“Despite the 2008 economic recession and the ensuing decrease in the value of commodities, Colombia has maintained a steady growth rate and continued foreign investment”, said Mauricio Cárdenas, Colombia’s Minister of Finance and Public Credit, during an April 19 discussion at the Inter-American Dialogue. The session was moderated by Lisa Viscidi, Director of the Energy, Climate Change and Extractive Industries program.
GDP growth for Colombia in 2017 was 0.1%, a decrease from the 3.3% GDP growth seen in 2013. Although GDP growth has noticeably slowed down, Minister Cárdenas expressed that foreign investors and the Colombian public could be optimistic about the future; the government of President Juan Manuel Santos had taken the right economic measures to prepare the country in case of external shocks. Such measures included the depreciation of the Colombian peso and cutting back government expenses, which Cárdenas labeled “intelligent austerity”. As a result of these measures, however, Colombia saw a spike in inflation and the doubling of the national deficit to 6% of GDP in the last five years. Yet the economy showed resilience as demonstrated by investment amounting to 27% of GDP, increased formality in the workforce from 42.6% in 2010 to 49.4% in 2017, and the reduction of poverty from 30.4% to 17%. Such improvements occurred in a backdrop of declining oil revenues (27.6% in 2013, to 8.1% in 2016), resulting in a loss of dividends of up to 20% for the government. However, Colombia’s hydrocarbons sector will continue to play a key role in the economy, as will investment in infrastructure.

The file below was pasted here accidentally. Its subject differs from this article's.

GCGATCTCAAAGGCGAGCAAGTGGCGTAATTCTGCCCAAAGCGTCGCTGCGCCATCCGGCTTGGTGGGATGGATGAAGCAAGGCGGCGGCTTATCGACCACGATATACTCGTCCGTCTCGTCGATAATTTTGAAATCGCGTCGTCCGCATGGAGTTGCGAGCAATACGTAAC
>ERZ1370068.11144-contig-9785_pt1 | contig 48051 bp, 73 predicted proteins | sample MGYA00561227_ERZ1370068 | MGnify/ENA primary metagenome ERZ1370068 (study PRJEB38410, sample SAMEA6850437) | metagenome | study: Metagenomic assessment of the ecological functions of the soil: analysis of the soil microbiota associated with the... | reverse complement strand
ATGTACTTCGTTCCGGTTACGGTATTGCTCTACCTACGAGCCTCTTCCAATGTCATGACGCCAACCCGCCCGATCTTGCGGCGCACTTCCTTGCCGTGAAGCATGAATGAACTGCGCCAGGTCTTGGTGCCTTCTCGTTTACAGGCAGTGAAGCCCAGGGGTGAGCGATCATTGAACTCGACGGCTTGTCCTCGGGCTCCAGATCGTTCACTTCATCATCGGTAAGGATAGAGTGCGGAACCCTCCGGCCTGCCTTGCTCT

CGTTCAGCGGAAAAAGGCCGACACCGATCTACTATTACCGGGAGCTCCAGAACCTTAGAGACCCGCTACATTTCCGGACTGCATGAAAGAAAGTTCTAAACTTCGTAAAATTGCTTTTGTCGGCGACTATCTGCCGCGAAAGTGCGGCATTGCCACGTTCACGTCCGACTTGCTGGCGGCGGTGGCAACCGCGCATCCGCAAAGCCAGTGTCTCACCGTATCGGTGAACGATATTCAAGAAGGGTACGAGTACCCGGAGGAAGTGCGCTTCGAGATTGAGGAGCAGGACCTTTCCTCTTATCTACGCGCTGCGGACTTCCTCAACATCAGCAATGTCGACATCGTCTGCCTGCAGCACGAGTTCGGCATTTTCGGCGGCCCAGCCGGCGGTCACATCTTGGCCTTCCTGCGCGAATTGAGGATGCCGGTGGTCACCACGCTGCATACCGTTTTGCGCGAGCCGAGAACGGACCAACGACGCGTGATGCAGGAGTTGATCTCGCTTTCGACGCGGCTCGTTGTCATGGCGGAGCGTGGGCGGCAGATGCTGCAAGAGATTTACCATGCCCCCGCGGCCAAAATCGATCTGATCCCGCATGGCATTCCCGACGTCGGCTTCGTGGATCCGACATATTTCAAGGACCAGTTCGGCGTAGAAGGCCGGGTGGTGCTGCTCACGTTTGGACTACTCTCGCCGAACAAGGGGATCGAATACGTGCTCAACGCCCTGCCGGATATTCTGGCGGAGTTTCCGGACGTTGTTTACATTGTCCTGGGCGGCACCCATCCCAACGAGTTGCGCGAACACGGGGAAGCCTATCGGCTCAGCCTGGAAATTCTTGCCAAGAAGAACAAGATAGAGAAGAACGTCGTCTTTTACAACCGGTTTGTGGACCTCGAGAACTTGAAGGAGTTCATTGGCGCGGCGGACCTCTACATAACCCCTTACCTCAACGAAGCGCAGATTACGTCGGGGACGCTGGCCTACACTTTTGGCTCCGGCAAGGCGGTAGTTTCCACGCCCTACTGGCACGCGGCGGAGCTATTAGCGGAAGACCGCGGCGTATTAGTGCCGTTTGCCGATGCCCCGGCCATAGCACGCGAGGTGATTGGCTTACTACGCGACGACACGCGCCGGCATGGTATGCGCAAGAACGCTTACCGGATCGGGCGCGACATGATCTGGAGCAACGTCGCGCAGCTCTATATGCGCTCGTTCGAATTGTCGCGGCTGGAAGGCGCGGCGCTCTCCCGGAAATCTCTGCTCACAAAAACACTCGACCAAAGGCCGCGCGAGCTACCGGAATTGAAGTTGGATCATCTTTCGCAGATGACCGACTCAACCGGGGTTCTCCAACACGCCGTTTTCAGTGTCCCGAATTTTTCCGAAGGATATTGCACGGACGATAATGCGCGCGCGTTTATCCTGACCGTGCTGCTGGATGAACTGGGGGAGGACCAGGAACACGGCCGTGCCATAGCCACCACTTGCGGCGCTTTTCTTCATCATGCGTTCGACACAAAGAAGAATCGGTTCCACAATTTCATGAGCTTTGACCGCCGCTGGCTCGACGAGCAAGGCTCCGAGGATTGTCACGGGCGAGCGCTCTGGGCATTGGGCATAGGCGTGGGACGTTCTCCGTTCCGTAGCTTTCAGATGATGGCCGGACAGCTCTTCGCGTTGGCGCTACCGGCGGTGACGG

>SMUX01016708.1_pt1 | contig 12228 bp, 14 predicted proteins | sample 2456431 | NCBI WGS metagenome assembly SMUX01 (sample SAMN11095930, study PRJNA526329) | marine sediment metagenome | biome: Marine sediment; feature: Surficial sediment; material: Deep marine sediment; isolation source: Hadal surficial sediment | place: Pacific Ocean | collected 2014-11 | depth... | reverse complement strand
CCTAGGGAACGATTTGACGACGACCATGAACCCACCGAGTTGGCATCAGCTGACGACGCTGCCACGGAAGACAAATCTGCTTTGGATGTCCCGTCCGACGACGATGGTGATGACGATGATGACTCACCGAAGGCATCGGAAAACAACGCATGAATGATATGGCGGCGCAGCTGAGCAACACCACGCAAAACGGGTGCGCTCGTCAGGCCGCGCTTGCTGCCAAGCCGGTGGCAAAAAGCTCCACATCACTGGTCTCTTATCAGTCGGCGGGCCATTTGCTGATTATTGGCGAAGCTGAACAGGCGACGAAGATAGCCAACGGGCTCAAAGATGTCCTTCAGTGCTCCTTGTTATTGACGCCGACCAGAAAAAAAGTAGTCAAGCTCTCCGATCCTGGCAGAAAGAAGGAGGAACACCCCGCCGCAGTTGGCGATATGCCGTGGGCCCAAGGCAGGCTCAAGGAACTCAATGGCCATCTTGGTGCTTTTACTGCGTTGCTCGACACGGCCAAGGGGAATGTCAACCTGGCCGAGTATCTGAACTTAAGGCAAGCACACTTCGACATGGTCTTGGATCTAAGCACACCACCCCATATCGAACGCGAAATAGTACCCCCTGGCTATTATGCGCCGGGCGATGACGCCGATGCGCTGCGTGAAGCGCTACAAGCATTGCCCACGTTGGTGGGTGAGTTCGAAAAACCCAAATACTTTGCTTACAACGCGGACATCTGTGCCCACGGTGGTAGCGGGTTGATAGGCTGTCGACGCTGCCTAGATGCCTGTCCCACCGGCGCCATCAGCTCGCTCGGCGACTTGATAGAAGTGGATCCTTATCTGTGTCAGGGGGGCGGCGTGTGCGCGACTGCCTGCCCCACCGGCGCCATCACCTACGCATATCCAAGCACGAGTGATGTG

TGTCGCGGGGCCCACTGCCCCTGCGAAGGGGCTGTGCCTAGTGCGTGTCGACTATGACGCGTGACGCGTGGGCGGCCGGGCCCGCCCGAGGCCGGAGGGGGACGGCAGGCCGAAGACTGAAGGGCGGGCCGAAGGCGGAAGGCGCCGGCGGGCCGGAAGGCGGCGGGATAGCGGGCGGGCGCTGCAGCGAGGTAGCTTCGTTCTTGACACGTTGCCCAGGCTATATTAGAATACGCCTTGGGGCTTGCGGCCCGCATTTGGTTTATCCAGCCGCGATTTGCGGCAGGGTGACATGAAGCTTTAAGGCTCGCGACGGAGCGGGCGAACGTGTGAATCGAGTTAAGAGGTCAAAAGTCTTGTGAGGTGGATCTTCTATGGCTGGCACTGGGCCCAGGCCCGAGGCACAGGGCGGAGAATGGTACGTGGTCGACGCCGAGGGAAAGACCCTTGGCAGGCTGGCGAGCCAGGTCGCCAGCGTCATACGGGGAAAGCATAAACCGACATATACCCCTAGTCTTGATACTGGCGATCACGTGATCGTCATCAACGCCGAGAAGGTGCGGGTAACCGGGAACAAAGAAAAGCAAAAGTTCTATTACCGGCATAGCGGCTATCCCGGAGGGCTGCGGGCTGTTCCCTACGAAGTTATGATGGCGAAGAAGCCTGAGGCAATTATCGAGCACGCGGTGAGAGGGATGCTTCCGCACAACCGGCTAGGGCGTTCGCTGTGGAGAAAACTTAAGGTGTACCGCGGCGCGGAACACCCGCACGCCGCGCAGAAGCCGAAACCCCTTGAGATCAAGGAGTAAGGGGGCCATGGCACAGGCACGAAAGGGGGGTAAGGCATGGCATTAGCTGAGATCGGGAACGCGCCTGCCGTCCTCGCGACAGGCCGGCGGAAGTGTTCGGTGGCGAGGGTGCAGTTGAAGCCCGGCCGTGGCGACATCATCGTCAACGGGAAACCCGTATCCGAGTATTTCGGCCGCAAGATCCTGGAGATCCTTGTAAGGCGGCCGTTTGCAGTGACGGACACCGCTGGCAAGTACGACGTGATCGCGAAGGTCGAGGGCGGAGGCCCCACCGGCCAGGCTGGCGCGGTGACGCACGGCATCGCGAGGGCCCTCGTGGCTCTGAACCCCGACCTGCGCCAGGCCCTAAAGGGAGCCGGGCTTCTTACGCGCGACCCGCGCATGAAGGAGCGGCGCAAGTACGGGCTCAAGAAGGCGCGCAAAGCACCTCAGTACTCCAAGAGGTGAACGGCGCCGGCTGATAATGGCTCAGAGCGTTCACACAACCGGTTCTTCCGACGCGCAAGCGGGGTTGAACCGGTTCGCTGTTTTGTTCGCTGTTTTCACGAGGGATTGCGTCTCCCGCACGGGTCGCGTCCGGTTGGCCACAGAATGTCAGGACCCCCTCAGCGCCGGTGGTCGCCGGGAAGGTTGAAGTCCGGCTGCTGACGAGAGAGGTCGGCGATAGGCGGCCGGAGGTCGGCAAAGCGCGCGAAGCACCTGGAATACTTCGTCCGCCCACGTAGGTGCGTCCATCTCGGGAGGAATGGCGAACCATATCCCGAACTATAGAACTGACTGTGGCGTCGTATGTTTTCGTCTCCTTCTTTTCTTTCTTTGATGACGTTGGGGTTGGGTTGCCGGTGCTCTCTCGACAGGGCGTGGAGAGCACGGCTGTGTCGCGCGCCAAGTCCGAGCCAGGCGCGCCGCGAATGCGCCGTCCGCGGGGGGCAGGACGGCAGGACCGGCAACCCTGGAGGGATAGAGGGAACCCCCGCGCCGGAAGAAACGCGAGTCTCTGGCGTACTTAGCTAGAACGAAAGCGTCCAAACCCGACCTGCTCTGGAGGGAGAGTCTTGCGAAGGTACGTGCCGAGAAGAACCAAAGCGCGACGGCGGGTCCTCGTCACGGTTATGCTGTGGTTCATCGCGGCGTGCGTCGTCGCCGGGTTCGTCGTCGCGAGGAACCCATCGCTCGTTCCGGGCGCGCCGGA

The Colombian Central Bank expects growth to reach 3.7% by 2022, above projections for other Pacific Alliance countries and Latin America, 3% and 2.7% respectively. The Santos government will also continue to campaign for Colombia’s membership into the OECD, with Cárdenas stating “it is an opportunity to follow the most transparent standards, to show the world we are following the best practices.”
After the signing of the 2016 Peace Accord, there are greater opportunities for the private sector, and for economic growth to consolidate peace. However, there are also many potential challenges. One of the bigger challenges includes reaching consensus among key political actors and Colombian society. Cárdenas stated that “sometimes the unpopular thing takes time” but remains confident that Colombians will eventually view the Peace Accord as a positive outcome.
In addition to the implementation of the Peace Accord, Cárdenas highlighted the recent influx of Venezuelan migrants arriving in Colombia as the most pressing political issue in the country. Although not all of the Venezuelans crossing into Colombia are permanently resettling in the country, there are important concerns regarding the speed at which these individuals are entering Colombia. As many as 350,000 Venezuelans arrived in Colombia in 2017 alone, raising questions about how this crisis should be addressed. “The problem is bigger than initially realized and Colombia should not bear the weight alone”, said Cardenas. Although the United States has provided $16 million in aid, other actors in the region need to be more involved in helping to address this issue.
On August 7, an important chapter in Colombian-Venezuelan relations that has coincided with the presidencies of Alvaro Uribe and Hugo Chavez will come to an end. These last eight years have been a rollercoaster, with moments of great tension but also occasional pragmatism.